The politics and governance of the colonies were as diverse as the religion. Puritans mostly controlled the British colonies in the seventeenth century. The founding of Massachusetts Bay Company in 1629 was made and given the control of the General Court. The company stockholders were called freemen. The Puritans presented a Royal charter in the general court which permitted the Massachusetts Bay company to be run in the American colonies rather than in England. This action of Puritans enabled them to take control of the government in present-day Massachusetts. The Spanish government in the Florida and New Mexico colonies was mainly controlled by viceroys and governors, who were directly appointed by the king. The laws that were implemented in the colonies were directly given by the king and colonists had to obey these orders at any cost. Most of the Protestants were killed as they opposed the laws enforced on them. The Pueblo Revolt opposed not only the religion imposed on them but also the strict government laws enforced on them by the Spanish. The British relationship with native Americans helped them trade, and they generated revenue by cultivating crops. The colonies of Maryland, Virginia, and Carolina were fully devolved by the start of the eighteenth century, grew staple crops for export, and provided livelihood to many Native Americans. The British colonists had the concept that all men are created equal and deserve equal rights irrespective of their race and color. Many poor natives who got inspired from British equality concepts flocked to the British colonies, and many Indians converted to Protestants, this is different from what happened in New Mexico and Florida where Catholic missionaries enforced religion to them. The forced labor system of “Ecomienda” that the Spanish tried to impose on natives was never accepted by the British colonists. They rejected the concept of slavery, but in contradiction, they still made many Indians and Africans their slaves and defined themselves as superior to them. Next, we will discuss the points based on the colonies’ economic structure.

In British colonies, the economy was based on farming and trade. As the soil of New England was rocky, it did not permit the traditional type of farming that was done in the fertile soil of England The British colonists were forced by the government to involved in trade with the native Indians to obtain pelts of furry animals as they were in great demand in England (Roark, pp 77), while they searched for furry animals they found vast forests that could be used for timber, timber, and pelts then became one of the highest earning trade items. Another big trade item was the codfish, which was abundant on the New England coast and played a huge role in the growing economy of England. The soil of New Netherland colonies was rich in fertility, wheat was cultivated in abundance, and wheat flour was the number one export item from the middle colonies (Roark, p 96). The second biggest trade item was tobacco, which was cultivated in southern colonies. As the cultivation of tobacco requires effort, the farmers were mostly the slaves whom the colonists bought to perform heavy tasks. The concept of slavery is similar to the British and Spanish colonies, but the difference lies in the enforcement. The British intelligently used native Indians for their benefit, but the Spanish opted for the way of enforcement. We can be seen from the opposition that started against them as they forced the native Indians to work for the Spanish monarchy (Roark, p. 46).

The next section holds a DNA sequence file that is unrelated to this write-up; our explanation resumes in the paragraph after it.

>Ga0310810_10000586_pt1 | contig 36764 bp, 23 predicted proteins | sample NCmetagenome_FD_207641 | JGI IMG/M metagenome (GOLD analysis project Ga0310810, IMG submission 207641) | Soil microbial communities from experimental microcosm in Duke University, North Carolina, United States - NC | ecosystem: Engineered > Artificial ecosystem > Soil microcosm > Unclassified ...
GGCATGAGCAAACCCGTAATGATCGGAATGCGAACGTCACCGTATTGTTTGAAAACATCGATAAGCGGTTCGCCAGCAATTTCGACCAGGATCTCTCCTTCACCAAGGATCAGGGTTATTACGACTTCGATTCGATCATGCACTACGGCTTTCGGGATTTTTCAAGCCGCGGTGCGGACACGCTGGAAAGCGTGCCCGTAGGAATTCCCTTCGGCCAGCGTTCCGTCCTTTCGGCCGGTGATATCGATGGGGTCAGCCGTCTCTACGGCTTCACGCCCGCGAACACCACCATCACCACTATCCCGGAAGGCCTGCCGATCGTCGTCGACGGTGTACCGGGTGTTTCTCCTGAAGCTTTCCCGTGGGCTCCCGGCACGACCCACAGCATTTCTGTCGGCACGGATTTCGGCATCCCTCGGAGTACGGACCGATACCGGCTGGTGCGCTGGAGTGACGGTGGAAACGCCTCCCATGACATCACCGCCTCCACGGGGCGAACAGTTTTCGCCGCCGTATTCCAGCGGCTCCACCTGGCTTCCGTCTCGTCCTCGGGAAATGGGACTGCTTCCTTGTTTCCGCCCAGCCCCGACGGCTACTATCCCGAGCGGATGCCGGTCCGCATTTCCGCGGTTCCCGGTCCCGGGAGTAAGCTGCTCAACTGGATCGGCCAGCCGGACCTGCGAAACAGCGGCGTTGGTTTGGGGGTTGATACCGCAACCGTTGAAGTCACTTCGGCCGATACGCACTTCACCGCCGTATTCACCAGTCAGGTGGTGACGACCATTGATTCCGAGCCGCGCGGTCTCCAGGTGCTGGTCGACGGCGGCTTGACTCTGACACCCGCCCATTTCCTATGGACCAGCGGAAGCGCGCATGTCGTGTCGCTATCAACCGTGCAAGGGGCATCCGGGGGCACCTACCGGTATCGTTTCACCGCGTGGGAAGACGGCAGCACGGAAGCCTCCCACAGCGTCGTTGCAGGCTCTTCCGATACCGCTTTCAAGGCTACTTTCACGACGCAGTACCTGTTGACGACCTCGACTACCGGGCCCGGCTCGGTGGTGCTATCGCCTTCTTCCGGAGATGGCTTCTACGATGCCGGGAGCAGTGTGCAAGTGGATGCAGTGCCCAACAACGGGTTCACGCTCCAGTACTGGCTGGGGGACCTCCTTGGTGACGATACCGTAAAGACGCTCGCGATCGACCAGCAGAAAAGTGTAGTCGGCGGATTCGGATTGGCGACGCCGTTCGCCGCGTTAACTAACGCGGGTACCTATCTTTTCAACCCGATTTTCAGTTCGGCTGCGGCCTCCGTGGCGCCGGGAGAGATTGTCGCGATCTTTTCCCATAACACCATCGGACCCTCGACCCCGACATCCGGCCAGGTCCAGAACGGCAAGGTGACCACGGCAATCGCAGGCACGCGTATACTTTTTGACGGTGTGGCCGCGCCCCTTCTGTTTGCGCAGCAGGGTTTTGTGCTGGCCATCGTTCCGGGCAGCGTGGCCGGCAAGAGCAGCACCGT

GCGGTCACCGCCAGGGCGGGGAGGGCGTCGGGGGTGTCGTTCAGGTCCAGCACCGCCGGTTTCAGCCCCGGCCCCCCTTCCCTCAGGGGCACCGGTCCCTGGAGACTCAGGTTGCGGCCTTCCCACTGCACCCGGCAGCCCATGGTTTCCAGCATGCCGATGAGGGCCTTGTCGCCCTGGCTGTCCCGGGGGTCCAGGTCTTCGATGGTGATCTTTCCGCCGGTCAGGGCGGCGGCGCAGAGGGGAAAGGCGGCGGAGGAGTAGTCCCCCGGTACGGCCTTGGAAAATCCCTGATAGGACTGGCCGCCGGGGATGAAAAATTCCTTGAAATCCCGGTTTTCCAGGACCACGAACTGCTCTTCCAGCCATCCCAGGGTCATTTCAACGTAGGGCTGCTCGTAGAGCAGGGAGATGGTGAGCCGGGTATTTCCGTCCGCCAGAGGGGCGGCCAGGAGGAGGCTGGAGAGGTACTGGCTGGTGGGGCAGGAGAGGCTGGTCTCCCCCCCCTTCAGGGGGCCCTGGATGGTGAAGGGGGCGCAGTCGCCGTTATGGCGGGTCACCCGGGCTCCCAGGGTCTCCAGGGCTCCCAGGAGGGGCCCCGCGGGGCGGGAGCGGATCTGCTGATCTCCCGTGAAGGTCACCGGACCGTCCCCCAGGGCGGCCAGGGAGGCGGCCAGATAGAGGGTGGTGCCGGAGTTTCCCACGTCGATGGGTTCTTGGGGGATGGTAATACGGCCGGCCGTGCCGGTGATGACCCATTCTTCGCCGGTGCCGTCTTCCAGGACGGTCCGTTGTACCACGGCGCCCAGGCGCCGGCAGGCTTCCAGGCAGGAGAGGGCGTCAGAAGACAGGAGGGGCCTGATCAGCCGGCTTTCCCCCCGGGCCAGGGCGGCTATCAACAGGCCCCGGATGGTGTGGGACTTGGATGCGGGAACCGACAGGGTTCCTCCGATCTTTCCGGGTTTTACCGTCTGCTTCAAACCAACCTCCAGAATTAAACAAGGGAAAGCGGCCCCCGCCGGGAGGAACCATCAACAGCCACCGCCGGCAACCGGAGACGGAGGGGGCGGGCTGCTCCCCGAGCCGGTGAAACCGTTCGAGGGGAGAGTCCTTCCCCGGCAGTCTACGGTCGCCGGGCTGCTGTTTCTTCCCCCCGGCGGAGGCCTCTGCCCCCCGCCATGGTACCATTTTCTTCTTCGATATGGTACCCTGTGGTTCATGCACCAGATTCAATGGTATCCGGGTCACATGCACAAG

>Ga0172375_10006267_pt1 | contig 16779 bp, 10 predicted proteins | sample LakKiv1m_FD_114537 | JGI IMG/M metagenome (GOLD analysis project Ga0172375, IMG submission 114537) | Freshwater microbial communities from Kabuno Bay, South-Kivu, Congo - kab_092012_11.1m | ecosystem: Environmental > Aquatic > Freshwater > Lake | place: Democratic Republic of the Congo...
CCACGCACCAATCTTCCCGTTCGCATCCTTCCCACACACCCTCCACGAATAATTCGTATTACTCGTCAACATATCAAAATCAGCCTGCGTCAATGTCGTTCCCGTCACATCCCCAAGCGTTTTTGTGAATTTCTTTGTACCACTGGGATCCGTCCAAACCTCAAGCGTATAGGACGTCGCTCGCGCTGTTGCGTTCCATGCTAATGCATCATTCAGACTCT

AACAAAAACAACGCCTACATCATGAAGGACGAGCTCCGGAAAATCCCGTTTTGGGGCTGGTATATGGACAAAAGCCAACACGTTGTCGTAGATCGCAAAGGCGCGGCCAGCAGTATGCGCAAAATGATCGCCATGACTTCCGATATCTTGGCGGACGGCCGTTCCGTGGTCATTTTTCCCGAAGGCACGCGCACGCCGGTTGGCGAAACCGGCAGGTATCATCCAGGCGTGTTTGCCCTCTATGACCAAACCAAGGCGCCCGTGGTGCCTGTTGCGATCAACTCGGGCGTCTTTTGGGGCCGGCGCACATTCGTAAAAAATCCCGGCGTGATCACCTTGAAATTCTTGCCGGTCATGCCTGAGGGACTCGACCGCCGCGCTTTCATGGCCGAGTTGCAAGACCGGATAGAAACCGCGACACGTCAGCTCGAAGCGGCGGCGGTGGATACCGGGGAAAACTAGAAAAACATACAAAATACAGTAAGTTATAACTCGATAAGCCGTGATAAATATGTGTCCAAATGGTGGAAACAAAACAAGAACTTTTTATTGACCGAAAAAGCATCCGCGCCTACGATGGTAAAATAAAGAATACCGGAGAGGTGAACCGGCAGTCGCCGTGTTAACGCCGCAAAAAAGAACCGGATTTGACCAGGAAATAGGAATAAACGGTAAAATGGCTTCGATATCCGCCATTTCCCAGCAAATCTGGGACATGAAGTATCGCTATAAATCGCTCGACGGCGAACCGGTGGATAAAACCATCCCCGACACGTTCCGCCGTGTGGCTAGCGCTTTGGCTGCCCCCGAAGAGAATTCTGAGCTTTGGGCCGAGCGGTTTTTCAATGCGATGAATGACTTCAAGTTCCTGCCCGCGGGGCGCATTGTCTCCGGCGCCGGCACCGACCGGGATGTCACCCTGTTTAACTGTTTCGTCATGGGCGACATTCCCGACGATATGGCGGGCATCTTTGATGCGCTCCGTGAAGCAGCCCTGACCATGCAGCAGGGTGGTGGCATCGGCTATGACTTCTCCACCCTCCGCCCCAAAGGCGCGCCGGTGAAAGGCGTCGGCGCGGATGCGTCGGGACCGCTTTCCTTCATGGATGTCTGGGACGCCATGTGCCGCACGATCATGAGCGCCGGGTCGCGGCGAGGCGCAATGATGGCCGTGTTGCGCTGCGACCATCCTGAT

Based on the facts that we found in the book, it can be concluded that British colonization was better than the Spanish colonization of America. The enforcement of religion and slavery-like, like many other examples in history, has never made any nation obey the rules of the oppressor, and the same thing happened with Spanish colonization, which eventually led to a failure. The governments, while making new settlements, should apply an intelligent approach while colonizing new populations. As we see from the British rule in North and Southern America, for a nation to work under another nation’s rule, the rulers have to be gentle and intelligent while presenting religion and new concepts to the new colony.

Works Cited

Roark, James L., et al. The American Promise, Volume I: To 1877: A History of the United States. Vol. 1. Macmillan, 2012.



Calculate Your Order

Standard price





Pop-up Message